INTERVIEW

Posted by David Curieses
on February 11, 2012

Interview to Sebastian Cabrol

 

Today we have an impressive illustrator and comic artist, his talent is huge, his name: Sebastian Cabrol. His speciality is comic although he is an accomplished  illustrator, and it is a pleasure to have him here today. 
Let's begin with the interview.
 

 

 


 

How were your beginnings in the art world?
 

Like everything, it started when I was little, drawing with my brothers or in school; naturally, we knew the comic books that were in our country, as well as the superhero comic, a publishing house called Columba, that would publish a huge amount of books for mass consumption in all kinds of genre; they were very popular and I grew up reading authors like Robin Wood, Lucho Olivera and loads more that were actually great artists involved with "romantic", and plainly, adventure stories. Of course I also read Skorpio and sometimes Fierro, addressed to an older audience. That world (and the animation one, amongst which Robotech was renowed) ended up making me interested in depicting that which impressed me in those drawings, be it copying straight from the pages or trying to represent what I had just seen in the cinema a while back.

Name your favourite amongst your works. 

 

 

 

That's hard to say. It happens that I have a favourite within that line of my, personal, and another one that I like the same for technical reasons, or because it came out the way I intended it to. But joining both views, I would say it is "Mascarada" a drawing made with ink wash, colored digitally.

How do you see the work situation for illustrators in your country?

If I say just from my own experience, I would say it's a hard one, strenuous. You have to insist all the time and not expect work offers to rain every day. It is common to see very talented illustrators complain of the lack of "constant" work in their facebook profiles, or any other social network. On the other hand, I see a lot of artists that are starting out, and also a wide range of publishing opportunities for the growing amount of Argentinean artists. The key is to enter the publishing circuit.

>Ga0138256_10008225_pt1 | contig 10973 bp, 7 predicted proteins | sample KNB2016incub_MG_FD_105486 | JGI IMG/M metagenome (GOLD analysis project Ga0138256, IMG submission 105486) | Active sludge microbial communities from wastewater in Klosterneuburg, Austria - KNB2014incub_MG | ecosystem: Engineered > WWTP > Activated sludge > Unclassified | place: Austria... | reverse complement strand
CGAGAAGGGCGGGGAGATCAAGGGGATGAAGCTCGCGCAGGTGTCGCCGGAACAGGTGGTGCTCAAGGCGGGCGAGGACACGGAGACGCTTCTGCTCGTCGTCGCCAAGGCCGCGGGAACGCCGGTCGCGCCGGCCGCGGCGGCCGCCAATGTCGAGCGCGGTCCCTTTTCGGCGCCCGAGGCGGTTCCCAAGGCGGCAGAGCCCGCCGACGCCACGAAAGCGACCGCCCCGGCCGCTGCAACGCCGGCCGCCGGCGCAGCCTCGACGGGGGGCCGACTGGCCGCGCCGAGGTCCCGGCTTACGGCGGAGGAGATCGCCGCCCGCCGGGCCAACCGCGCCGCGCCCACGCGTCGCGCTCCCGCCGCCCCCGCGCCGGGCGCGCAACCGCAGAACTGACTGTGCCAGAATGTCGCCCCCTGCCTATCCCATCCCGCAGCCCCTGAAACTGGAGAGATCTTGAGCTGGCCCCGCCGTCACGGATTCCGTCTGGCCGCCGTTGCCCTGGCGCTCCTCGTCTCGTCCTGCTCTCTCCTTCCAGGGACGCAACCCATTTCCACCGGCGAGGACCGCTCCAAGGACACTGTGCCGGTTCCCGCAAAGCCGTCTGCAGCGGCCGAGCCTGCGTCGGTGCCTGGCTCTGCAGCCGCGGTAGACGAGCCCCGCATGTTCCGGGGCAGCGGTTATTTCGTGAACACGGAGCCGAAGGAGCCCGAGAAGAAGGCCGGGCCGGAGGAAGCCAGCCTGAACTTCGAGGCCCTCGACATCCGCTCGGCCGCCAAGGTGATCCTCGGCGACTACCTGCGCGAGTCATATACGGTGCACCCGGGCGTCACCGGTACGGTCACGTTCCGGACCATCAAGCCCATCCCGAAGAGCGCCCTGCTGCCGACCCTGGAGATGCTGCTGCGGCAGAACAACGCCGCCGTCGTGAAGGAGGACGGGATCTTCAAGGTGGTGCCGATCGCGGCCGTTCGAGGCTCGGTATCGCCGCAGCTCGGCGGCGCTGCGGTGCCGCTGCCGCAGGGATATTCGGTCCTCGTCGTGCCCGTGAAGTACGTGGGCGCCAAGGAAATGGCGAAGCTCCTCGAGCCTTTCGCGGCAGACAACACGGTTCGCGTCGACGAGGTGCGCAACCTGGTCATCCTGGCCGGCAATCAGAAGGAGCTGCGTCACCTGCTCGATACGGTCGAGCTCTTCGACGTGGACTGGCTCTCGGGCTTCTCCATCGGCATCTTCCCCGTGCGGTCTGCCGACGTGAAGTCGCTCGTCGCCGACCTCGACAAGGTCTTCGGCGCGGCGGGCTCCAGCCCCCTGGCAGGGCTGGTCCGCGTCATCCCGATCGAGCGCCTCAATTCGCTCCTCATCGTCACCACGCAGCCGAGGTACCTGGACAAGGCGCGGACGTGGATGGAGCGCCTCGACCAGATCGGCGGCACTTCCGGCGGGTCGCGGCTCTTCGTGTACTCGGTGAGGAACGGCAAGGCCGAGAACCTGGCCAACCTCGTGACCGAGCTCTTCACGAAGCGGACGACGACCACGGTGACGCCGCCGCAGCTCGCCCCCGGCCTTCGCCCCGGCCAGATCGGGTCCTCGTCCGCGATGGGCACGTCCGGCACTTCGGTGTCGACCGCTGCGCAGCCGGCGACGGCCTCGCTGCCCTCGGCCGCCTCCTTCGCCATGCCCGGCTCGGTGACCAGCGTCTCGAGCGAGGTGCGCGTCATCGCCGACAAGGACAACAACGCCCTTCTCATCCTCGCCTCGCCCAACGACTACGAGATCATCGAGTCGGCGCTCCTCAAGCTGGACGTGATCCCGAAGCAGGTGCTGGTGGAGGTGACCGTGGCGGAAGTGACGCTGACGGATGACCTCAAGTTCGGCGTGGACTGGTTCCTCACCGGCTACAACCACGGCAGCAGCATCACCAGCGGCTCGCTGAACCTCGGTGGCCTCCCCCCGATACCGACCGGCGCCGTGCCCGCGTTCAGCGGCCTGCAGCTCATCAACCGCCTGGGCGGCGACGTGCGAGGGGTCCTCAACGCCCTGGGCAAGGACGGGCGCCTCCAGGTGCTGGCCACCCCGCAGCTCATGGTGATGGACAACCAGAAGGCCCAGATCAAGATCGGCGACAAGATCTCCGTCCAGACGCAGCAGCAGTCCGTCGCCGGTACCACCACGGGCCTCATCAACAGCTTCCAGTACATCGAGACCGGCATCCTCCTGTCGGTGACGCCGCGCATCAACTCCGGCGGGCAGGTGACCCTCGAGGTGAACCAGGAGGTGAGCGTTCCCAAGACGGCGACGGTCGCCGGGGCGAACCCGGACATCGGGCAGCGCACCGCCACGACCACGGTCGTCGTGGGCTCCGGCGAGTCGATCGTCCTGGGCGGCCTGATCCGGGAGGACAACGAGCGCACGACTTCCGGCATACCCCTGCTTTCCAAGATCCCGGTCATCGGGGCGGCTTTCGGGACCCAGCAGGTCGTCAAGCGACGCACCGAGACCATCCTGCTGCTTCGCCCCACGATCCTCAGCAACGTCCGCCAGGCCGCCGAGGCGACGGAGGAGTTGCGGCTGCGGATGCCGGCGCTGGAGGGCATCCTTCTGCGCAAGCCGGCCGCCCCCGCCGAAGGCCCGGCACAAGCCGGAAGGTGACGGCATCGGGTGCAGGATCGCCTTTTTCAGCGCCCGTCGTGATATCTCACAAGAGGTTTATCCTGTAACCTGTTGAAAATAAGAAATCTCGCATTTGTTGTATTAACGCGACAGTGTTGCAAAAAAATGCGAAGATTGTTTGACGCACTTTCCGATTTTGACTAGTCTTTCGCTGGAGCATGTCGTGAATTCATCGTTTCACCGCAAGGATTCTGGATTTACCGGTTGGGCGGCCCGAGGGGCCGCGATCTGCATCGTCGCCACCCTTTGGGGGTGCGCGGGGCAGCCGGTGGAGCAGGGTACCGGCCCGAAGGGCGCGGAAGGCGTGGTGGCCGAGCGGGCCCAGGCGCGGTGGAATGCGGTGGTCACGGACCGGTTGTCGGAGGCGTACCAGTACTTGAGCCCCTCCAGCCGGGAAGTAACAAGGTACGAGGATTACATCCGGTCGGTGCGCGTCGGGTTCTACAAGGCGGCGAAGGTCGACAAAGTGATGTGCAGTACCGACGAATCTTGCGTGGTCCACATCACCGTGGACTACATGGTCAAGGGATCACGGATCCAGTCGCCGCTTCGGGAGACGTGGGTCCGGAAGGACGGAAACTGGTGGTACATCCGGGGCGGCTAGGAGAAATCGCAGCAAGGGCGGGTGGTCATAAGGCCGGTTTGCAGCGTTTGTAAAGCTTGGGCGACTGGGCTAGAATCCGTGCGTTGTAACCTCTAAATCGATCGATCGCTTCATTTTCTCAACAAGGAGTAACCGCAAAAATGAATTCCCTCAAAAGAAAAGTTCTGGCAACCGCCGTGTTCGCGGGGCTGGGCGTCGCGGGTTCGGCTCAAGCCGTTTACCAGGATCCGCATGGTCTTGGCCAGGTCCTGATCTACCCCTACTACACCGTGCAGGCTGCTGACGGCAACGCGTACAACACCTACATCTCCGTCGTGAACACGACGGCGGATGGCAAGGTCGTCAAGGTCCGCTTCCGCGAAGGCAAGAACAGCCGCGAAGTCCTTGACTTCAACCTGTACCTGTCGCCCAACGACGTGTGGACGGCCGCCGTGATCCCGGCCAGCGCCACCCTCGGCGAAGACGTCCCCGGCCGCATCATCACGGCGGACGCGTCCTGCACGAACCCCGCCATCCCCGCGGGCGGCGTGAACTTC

As an illustrator tell us what you are looking for in your art.

Basically, I try to satisfy a personal wish, to depict freely and without censorship that which sthetically attracts me. That elusive feeling when we were children looking at something that impressed us, that showed us something different (maybe the artists view). We are all exposed to the dangers of reproducing certain kind of look in series, generic, that comes by default in mass products, the challenge to go further, and see what is your view, which is what we have to offer different, even if that difference is subtle. Seeing my drawings retrospectively, I would say there is a balance between two forces: classical representation, based on illustration and comics, and some tendency to surrealism or irrationality as a source for disturbing situations. Lately I am paying a attention to the narrative mechanisms of classic horror, but always passing it through my own sieve.

How long could it take you to make one of your best works?

It depends of how complex it is. In general, a simple illustration, even if I work on A3 size or bigger, it's always easier that a comic page, at least in the level of complexity that I manage. I have made drawings in an evening, and others have taken me weeks. Also I noticed that each time I am less patient to get a drawing finished (patience that was in a way insecurity and fear of ruining the drawing with a bad mark) and in some cases, as with digital drawing, i try to finish in the moment, even if it takes me two or three hours non-stop.


 

Tell us a bit about your work, what progranms you use and why, which ones are more convenient in each moment to produce your pieces.